I fell in love with Baptisia australis (aka Blue False Indigo) the first time I saw it in full bloom at the Denver Botanic Gardens. Then again, I do have a “thing” for purple flowers (which probably explains the profusion of cat mint, May Queen sage, and Veronica growing in front of our house).
Baptisia is a perennial; the plants die back to the roots after the first freeze. However, come spring the plants quickly grow into attractive mounded shrubs about three to four feet in diameter. If that is too large for your space, there’s a dwarf form that only reaches half that size.
In May (here in Colorado) their clover-like foliage is covered with huge spikes of large, pea-shaped flowers. While Baptisia australis is described as “indigo blue” (that means “gorgeous purple” in horticulture-ese); other Baptisia species have white or yellow flowers. All are native to the eastern half of the United States. Butterflies are attracted to the blossoms.
After bloom, the flowers give way to long, flat, black seed pods. These are decorative enough to be left to dry on the plant, then cut for indoor arrangements. If you shake them, you can hear the seeds rattling around inside. (You can sow the seeds as well; new plants take two to three years to reach blooming size.)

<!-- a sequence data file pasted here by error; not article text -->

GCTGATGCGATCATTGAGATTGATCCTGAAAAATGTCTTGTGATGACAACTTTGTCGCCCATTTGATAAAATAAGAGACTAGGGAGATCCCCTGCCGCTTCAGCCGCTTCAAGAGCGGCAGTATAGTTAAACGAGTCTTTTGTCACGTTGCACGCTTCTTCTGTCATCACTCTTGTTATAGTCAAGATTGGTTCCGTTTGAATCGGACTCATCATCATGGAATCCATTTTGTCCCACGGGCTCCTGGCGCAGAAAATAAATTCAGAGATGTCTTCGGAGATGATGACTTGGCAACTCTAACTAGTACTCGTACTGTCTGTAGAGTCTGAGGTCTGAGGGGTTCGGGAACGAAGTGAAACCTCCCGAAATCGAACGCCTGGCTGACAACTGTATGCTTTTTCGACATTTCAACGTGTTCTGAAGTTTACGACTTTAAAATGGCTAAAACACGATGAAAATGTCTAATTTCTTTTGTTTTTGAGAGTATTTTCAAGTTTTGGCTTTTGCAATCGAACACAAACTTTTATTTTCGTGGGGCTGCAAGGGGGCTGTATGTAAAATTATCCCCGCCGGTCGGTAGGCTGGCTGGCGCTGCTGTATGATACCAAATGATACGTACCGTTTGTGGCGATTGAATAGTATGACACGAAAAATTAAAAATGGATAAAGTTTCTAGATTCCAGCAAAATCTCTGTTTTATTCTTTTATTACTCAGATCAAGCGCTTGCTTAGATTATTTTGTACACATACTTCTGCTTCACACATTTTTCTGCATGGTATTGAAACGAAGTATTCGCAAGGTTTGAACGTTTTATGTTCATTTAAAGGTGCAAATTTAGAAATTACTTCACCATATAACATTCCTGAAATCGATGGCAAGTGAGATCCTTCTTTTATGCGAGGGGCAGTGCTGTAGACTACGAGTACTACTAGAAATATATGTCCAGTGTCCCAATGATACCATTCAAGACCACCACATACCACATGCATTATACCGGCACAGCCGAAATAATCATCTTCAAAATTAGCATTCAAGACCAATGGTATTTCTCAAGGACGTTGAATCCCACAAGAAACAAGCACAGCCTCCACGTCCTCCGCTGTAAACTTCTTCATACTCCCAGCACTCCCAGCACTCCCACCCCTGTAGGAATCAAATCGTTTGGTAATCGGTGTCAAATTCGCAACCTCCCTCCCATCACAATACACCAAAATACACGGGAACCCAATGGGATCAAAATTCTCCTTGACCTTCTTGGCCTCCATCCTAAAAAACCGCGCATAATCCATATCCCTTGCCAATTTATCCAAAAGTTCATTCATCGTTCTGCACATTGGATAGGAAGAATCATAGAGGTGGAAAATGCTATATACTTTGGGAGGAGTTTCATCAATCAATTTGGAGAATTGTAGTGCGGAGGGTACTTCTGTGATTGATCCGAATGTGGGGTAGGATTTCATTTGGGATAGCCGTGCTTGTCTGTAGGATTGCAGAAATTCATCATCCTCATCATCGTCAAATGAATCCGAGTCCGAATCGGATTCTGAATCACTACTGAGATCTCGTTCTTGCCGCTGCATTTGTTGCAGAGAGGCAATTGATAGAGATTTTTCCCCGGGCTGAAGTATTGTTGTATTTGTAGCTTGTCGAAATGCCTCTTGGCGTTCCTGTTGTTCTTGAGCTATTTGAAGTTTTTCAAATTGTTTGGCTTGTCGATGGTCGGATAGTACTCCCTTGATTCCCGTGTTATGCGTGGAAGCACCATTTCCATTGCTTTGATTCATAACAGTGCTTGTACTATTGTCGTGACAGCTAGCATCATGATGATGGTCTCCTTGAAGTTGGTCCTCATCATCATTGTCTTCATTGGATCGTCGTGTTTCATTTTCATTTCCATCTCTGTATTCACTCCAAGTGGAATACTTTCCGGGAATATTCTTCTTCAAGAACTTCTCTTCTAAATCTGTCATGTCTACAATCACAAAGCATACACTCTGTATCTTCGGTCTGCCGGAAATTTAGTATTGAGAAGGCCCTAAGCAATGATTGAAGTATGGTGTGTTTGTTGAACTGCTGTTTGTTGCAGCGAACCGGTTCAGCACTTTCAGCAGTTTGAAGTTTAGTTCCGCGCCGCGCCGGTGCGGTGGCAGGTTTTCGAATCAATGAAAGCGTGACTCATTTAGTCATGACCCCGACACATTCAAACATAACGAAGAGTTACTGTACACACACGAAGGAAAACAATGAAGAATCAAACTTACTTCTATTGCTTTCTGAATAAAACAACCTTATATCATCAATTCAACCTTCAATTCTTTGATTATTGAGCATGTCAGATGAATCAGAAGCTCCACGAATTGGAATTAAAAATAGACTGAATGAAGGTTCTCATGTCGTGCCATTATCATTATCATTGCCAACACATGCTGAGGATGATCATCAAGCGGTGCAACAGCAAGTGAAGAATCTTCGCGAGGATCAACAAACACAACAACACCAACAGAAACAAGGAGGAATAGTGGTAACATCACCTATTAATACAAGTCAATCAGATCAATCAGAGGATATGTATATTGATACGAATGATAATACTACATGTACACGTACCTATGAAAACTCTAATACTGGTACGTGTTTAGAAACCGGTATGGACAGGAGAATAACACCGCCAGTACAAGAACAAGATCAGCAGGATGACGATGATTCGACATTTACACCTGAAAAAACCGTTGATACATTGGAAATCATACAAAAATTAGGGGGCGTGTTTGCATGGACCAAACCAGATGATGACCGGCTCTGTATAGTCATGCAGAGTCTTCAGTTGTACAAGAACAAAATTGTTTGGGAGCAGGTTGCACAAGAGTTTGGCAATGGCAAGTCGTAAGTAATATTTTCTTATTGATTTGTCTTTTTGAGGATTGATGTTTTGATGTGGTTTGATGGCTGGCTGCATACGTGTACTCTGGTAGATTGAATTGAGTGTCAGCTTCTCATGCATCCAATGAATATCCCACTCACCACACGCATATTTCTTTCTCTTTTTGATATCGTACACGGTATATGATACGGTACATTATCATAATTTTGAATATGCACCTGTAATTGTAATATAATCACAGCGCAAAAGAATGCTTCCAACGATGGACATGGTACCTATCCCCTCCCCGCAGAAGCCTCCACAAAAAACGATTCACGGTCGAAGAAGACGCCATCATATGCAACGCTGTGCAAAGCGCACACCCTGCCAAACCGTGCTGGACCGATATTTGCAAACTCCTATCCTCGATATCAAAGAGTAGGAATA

They might appear somewhat delicate, but the Baptisias are tough cookies. They must be tough if they manage to flourish under conditions as diverse as are found in South Carolina and Colorado Springs! Clemson University’s Cooperative Extension website describes them as “deer resistant, heat and humidity tolerant, and drought tolerant once established” and the Missouri Botanical Garden says they tolerate rabbits, drought, erosion, clay soil, dry soil, and shallow-rocky soil. That pretty much covers it—although I notice that no one mentions hail.
Situate plants in full sun to part shade, water to establish, then keep them on the medium-dry side. While they get a bit bigger over time, they do not need dividing, and in fact do best if left undisturbed for years.
Not surprisingly, Baptisia fits perfectly into natural settings; it’s well suited for cottage gardens or perennial borders as well. Try combining them with other perennials with similar needs, such as Jupiter’s Beard (Centranthus ruber), perhaps mixed with an Artemisia for its silvery foliage. Or, go for contrast with soft yellow Coreopsis ‘Moonbeam.’ Baptisia looks best planted in small groups.
Is Baptisia a perfect plant for Colorado? I found one problem, and it’s only an issue if you have small children in your garden—all parts of the plant are poisonous.